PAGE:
by Gail Jarrow and Paul Sherman
We've identified these texts as great options for text pairings based on similar themes, literary devices, topic, or writing style. Supplement your lesson with one or more of these options and challenge students to compare and contrast the texts. To assign a paired text, click on the text to go to its page and click the "Assign Text" button there.
Can Trees Talk?Leeann Zouras
In "Can Trees Talk?," the author explains how trees share information with each other.Pair “Can Trees Talk?” with “Are Animals Inventors?” and have students take notes on how living things create ways to help themselves succeed. How have the trees in “Can Trees Talk?” found a way to help themselves thrive? How have the animals in “Are Animals Inventors?”
Today's TelephoneBarbara Radner
"Today's Telephone" explores the progression of technology before, during, and after Alexander Graham Bell's invention of the modern telephone.Pair “Today’s Telephone” with “Are Animals Inventors?” and have students think about how inventions improve life for people and animals. How did the invention of the telephone improve life for people in “Today’s Telephone”? What inventions do animals make in “Are Animals Inventors?” How do these inventions improve life for the animals? Can you think of any other inventions that people have made that have made life better?
The Crow and the PitcherAesop
In this fable of Aesop, a thirsty crow is desperate for a drink of water.Pair “The Crow and the Pitcher” with “Are Animals Inventors?” and have students think about how the Crow in “The Crow and the Pitcher” and animals in “Are Animals Inventors” use natural resources to solve problems. When the Crow in “The Crow and the Pitcher” has a problem, how do they solve it? What did the ravens do in “Are Animals Inventors?” to solve their problem? What does this show about crows and ravens?
Crows Never Forget A FacePatricia Nikolina Clark
In "Crows Never Forget a Face," Dr. John Marzluff has shown that crows can recognize faces and pass information to other crows.Pair “Are Animals Inventors?” with “Crows Never Forget a Face” to have students learn more about the amazing things that corvins, like crows and ravens, can do. What has Dr. Bernd Heinrich learned about ravens in “Are Animals Inventors?” What does this show about how ravens communicate? Based on what you learned in “Crows Never Forget a Face” how do you think that the other ravens learned to solve the problem? Why?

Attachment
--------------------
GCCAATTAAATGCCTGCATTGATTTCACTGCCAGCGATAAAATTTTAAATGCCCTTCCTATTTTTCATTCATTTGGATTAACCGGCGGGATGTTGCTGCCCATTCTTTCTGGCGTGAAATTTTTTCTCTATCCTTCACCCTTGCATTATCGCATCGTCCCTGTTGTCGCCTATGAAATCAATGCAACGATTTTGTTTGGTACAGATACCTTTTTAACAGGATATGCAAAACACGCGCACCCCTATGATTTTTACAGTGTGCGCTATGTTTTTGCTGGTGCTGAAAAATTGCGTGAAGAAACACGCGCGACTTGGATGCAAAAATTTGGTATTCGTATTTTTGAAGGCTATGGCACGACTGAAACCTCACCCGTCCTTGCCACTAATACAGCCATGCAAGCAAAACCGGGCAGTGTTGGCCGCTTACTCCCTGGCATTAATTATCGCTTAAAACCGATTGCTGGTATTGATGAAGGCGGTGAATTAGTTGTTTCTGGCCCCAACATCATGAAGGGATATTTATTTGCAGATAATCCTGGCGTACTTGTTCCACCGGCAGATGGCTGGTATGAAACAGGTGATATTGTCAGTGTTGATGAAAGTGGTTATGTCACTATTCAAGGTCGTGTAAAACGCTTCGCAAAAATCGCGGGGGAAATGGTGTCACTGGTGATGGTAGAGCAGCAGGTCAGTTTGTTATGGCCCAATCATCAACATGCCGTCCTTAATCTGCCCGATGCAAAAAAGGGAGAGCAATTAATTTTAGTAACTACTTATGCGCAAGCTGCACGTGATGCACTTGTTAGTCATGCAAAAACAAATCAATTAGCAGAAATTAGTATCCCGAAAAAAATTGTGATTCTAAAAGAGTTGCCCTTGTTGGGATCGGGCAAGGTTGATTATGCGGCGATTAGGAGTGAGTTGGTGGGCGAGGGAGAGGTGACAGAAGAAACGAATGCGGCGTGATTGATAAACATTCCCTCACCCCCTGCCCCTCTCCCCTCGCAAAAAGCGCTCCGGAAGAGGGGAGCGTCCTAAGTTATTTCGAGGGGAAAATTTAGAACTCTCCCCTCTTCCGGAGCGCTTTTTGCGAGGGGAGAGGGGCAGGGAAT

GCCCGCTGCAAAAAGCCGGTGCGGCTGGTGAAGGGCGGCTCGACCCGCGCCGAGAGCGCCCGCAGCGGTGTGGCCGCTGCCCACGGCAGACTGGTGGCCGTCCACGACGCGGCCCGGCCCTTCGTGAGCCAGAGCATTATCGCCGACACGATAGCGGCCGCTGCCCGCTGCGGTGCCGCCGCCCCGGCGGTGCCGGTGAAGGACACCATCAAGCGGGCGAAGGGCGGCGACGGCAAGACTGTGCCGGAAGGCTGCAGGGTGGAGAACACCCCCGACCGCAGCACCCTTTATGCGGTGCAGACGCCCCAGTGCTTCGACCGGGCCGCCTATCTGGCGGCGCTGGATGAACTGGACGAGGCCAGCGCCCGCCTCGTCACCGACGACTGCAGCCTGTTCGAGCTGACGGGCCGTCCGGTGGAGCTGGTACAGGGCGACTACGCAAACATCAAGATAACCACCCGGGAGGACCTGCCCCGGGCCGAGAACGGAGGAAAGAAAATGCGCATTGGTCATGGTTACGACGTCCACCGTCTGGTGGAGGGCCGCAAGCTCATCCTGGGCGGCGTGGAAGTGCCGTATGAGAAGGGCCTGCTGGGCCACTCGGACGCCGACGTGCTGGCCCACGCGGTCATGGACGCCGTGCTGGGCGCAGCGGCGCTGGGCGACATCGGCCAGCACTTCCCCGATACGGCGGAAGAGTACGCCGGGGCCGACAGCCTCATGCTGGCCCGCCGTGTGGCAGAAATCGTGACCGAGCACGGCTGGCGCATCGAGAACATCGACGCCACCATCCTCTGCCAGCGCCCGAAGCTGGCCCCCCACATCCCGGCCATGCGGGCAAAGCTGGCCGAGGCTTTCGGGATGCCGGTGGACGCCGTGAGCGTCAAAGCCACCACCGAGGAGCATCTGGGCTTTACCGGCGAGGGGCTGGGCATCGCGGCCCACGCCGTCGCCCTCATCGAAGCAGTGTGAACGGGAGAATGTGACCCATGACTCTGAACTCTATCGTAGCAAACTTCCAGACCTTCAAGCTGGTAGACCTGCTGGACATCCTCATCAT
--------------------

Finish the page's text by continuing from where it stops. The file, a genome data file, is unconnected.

Choosing SidesSue Heavenrich
In "Choosing Sides," the author explains how scientists study animals to see if they are "left-handed" or "right-handed" like humans.Pair “Are Animals Inventors?” with “Choosing Sides” and ask students to discuss the ways that scientists learn about animals. What do the scientists in “Are Animals Inventors?” and “Choosing Sides” want to learn about animals? How do scientists try to answer their questions in both texts? What do they learn as a result of their research?
Now Don't Move for 8 HoursJesse Sullivan
In "Now Don't Move for 8 Hours," Jesse Sullivan explains the history of the camera.Pair “Are Animals Inventors?” with “Now Don’t Move for 8 Hours” and ask students to compare animal and human inventions. What types of inventions do animals create according to “Are Animals Inventors?” How did the camera get invented according to “Now Don’t Move for 8 Hours”? Do humans and animals invent things for different reasons or similar reasons? Use evidence from the texts to support your answer.
From Sap to SyrupLaura Sassi
In "From Sap to Syrup," Laura Sassi describes how Native Americans learned to make syrup by observing red squirrels.Pair “Are Animals Inventors?” with “From Sap to Syrup” and ask students to notice how both texts show that humans can learn by observing animals. What do the different animals do to solve their problems in “Are Animals Inventors”? What did the Native Americans learn from watching the red squirrels in “From Sap to Syrup”? What do both texts teach readers about stopping and noticing nature? What can we learn from watching how animals solve problems? Consider having students look out the window or take a quick walk outside to make observations about nature. Ask students to write down their observations and what they learned from them.